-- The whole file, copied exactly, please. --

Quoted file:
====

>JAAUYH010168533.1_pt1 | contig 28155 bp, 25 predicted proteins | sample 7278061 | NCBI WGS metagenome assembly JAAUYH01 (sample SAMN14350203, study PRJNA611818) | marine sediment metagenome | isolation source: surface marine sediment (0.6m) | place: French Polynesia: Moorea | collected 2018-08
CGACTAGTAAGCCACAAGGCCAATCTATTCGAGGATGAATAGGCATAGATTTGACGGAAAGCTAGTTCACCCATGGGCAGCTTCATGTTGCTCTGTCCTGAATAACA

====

>JAAUYH010168533.1_pt1 | contig 28155 bp, 25 predicted proteins | sample 7278061 | NCBI WGS metagenome assembly JAAUYH01 (sample SAMN14350203, study PRJNA611818) | marine sediment metagenome | isolation source: surface marine sediment (0.6m) | place: French Polynesia: Moorea | collected 2018-08
CGACTAGTAAGCCACAAGGCCAATCTATTCGAGGATGAATAGGCATAGATTTGACGGAAAGCTAGTTCACCCATGGGCAGCTTCATGTTGCTCTGTCCTGAATAACA